Former Lake Oswego resident pleads guilty but insane after shooting mother and nephew
Wallace, who is using an insanity defense, faces two charges of aggravated murder for the execution-style slayings of Saundra Sue Wallace, 71, and Nicolas Brian Juarez, 16. The defense began calling its witnesses this week.
Defense attorneys David Falls and Laurie Bender planned to show through a series of witnesses that Wallace “suffered from a mental disease or defect and that he lacked substantial capacity either to appreciate the criminality of the conduct or to conform his conduct to the requirements of the law,” according to a notice of their intent to rely on the insanity defense, filed last year.
But last week, jurors heard Wallace’s confession to an emergency dispatcher immediately after the killings, as well as his taped confession to detectives. The jury also viewed graphic images of the crime scene.
In his interview with detectives, Wallace described himself as a shut-in, mainly moving between his bedroom and the garage at his mother’s house on Indian Springs Circle as he self-medicated with alcohol. “I smoke cigarettes and drink beer and try to be invisible,” Wallace said.
The shooting was allegedly the result of a perceived snub. Wallace told detectives that he and Juarez had been discussing World War II, and that his nephew had been dismissive of his take on historical events. Later that afternoon, Wallace said he again felt Juarez was mocking him.
“He wanted to look at a video game I was playing, and then he went back in the bedroom and started laughing, and it was the laughter, I guess, that set me off,” Wallace said.
Wallace said he had long felt snubbed by Juarez, who was described by family members as fun-loving and ambitious. Juarez had traveled from his home in Mountain View, Calif., to visit his grandmother in what had become an annual tradition. Wallace, who was unemployed, and had been living in his mother’s home since 2009.
In the interview with detectives, Wallace often referred to the “Mexican invasion” when speaking of his nephew, who was half Hispanic. He described his mother, Sue Wallace, as a “lesbian, man-hating, man-destroying kind of person,” and in profanity-laden testimony, accused her of contributing to his alcoholism by routinely purchasing beer for him.
Wallace told detectives his argument with Juarez quickly escalated. When his mother and Juarez tried to flee the house, Wallace said, he became enraged by “the fact that they were running away from me again. This is how these people do things. Instead of settling things, they start running, and rejecting and (saying), ‘We’re not going to talk about your problems, we’re not going to help you, we’re just going to kill you,” Wallace said.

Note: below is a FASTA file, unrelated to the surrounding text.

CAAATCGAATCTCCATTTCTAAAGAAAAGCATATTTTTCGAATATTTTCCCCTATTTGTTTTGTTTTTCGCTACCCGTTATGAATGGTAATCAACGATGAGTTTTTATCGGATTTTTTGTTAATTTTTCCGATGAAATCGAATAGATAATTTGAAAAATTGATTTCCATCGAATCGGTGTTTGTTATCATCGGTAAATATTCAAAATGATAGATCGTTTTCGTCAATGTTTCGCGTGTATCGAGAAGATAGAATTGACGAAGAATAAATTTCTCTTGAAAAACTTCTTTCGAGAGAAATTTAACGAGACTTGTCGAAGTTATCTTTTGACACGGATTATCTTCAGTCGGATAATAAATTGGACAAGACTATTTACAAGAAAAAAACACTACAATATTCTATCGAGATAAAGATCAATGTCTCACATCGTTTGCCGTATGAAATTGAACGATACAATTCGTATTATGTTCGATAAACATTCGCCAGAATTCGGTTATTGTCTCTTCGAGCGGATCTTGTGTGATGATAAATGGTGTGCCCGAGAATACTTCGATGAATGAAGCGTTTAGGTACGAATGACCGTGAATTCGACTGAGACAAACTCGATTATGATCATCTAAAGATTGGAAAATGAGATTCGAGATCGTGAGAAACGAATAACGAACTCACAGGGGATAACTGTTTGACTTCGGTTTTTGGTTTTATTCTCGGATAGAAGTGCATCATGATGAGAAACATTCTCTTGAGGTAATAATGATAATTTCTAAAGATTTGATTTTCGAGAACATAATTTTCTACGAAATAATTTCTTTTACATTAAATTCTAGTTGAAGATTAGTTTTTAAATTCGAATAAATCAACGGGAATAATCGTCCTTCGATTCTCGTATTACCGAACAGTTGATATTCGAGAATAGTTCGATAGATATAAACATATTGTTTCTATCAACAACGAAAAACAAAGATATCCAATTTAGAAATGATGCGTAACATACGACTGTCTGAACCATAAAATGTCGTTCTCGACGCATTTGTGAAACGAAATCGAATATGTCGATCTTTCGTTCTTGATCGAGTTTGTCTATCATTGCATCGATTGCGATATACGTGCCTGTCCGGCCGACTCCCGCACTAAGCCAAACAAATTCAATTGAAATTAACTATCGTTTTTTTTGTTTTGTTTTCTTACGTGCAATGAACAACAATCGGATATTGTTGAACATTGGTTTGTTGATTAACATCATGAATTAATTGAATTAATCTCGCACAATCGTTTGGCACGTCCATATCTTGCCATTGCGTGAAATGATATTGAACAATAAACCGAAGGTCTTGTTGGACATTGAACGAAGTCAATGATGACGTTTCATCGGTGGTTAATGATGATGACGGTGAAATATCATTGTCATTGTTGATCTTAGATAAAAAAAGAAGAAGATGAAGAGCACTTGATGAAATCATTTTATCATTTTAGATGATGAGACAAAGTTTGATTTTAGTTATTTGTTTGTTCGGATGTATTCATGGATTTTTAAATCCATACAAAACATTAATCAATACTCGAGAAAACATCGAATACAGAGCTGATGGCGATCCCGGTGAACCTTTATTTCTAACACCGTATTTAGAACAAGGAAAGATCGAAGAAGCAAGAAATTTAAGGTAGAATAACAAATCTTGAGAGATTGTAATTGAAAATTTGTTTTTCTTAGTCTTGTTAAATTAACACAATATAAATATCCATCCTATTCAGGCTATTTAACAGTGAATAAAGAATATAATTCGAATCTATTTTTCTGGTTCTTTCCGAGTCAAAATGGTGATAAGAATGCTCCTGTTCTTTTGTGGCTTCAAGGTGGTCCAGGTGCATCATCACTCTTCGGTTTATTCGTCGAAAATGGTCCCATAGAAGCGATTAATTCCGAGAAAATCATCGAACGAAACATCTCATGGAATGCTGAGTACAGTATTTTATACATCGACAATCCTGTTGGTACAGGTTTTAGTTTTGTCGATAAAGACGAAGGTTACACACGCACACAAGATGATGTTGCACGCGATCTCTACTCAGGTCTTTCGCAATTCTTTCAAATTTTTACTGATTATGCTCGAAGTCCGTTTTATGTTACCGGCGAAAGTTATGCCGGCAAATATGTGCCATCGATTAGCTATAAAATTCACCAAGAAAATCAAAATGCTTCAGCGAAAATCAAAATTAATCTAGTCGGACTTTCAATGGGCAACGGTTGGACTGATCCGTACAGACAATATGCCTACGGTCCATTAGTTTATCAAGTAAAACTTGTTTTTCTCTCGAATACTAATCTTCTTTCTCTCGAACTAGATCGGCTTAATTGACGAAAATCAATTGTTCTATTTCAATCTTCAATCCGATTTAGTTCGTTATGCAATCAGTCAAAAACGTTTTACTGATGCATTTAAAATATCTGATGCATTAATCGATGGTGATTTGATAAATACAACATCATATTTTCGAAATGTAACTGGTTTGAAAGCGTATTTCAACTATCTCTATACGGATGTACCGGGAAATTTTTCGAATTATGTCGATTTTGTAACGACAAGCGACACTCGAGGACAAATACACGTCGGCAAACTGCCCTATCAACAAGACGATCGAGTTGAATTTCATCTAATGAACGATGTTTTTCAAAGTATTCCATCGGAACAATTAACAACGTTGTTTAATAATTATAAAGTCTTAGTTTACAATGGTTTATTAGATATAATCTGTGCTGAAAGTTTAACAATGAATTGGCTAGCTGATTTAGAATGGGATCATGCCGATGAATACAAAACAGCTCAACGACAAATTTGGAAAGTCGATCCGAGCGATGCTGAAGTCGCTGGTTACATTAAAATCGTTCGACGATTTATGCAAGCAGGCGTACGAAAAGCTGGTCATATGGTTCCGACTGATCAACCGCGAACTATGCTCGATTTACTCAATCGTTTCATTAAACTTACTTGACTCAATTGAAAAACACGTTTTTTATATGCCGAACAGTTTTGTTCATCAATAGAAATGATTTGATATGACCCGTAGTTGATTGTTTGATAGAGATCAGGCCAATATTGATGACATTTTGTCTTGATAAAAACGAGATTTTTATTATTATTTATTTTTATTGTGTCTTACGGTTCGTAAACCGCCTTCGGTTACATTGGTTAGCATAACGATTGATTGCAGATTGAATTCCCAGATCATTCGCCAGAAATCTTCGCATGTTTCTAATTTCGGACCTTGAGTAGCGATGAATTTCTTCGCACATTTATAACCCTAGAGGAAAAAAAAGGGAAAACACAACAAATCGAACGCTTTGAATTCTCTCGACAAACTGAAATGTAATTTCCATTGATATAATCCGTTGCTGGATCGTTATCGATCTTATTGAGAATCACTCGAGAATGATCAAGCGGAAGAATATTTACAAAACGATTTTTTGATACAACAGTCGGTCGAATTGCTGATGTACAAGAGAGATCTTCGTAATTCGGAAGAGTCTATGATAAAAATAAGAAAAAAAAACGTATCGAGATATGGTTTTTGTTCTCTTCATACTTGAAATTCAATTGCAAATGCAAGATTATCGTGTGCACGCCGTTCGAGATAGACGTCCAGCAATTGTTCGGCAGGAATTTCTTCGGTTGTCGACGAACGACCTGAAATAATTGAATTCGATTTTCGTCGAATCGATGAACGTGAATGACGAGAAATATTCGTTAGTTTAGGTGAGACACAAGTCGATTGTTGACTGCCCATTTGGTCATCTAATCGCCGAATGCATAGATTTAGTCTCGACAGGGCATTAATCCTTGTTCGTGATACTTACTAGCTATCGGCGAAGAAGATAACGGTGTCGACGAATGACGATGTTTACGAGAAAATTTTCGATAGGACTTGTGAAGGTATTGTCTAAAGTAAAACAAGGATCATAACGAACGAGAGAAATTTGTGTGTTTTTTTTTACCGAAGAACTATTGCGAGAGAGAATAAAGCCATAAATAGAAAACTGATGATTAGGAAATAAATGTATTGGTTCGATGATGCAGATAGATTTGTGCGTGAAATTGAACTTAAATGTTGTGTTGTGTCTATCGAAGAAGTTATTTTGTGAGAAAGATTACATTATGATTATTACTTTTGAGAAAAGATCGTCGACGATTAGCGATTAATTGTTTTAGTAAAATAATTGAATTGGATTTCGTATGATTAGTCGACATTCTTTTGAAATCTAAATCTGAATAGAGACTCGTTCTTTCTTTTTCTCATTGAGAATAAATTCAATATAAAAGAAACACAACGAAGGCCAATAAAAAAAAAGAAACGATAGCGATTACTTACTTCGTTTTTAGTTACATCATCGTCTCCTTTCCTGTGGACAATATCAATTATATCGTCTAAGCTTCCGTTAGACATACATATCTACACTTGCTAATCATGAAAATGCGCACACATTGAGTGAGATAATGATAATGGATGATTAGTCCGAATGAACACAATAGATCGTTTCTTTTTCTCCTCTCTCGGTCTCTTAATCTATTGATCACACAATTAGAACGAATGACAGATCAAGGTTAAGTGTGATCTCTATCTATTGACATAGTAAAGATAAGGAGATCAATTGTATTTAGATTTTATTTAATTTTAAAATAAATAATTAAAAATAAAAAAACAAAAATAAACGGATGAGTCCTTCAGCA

Wallace said he grabbed and loaded a semiautomatic rifle, which was described by Clackamas County criminal investigator Walter Martin as “the civilian version of the M14.” Wallace then followed as Sue Wallace attempted to leave with Juarez in her Prius, which was parked in the driveway.
It was there Wallace said he shot his mother six times after she had fallen to the ground outside the driver’s door. He then shot Juarez, who was sitting in the passenger seat, 12 times, he said.
“I was in my right mind when I did what I did. I was angry and I was hateful, and I committed murder,” Wallace told detectives.
When asked why he had chosen that day to kill his mother and nephew, Wallace replied, “It was just the way the kid snubbed me. About everything.”
His testimony to detectives echoed a confession Wallace gave the day of the shootings to emergency dispatcher Megan Pointer, who kept him on the phone until law enforcement officers arrived. “The average murderer is found crying on the … street corner, and that’s where I’ll be,” Wallace told Pointer, who took the stand as prosecutors played a nearly 15-minute recording of the phone call.
Later, Clackamas County Sheriff’s Sgt. John Krummenacker presented a series of crime scene photos, including detailed shots of the victims. Due to the graphic nature of the presentation, Clackamas County Circuit Judge Jeffrey S. Jones told jurors they were not required to view the images. Two jurors began crying, and one refused to look at the slideshow.
Krummenacker paused at length and was visibly upset while presenting a photo of Juarez hunched over in the front seat of the Prius. One of Wallace’s attorneys, David Falls, called Krummenacker’s display of emotions an “outburst” and “prejudicial” and asked for a mistrial, but Jones rejected the motion and said he would not instruct the jury to ignore what the defense viewed as Krummenacker’s detrimental behavior.
“This was a sergeant who became briefly emotional,” Jones said, characterizing the moment as “a human reaction to a horrific tragedy.”
The prosecution, led by Clackamas County Senior Deputy District Attorney Chris Owen, ended with testimony from Juarez’s parents, capping off the first week of a trial that has been repeatedly delayed due to concerns about Wallace’s mental health.
In September 2013, Jones found Wallace competent to stand trial, despite claims from his attorneys that Wallace was unable to cooperate with his defense team because he believed they were conspiring against him with the prosecution. Jones reversed that decision two weeks later and sent Wallace to the state hospital in Salem for further mental evaluation. Wallace was againcleared to stand trial in December 2013, but his January court date was postponed, and court proceedings commenced exactly two years after the date of the shootings.
Wallace has been held in Clackamas County Jail while awaiting trial. His look is more conservative than he appeared in a mugshot taken the night of the killings, when he had a buzz haircut and an unkempt beard. On Thursday, he wore glasses, a tan checkered sweater and a blue collared shirt, and had a full head of hair.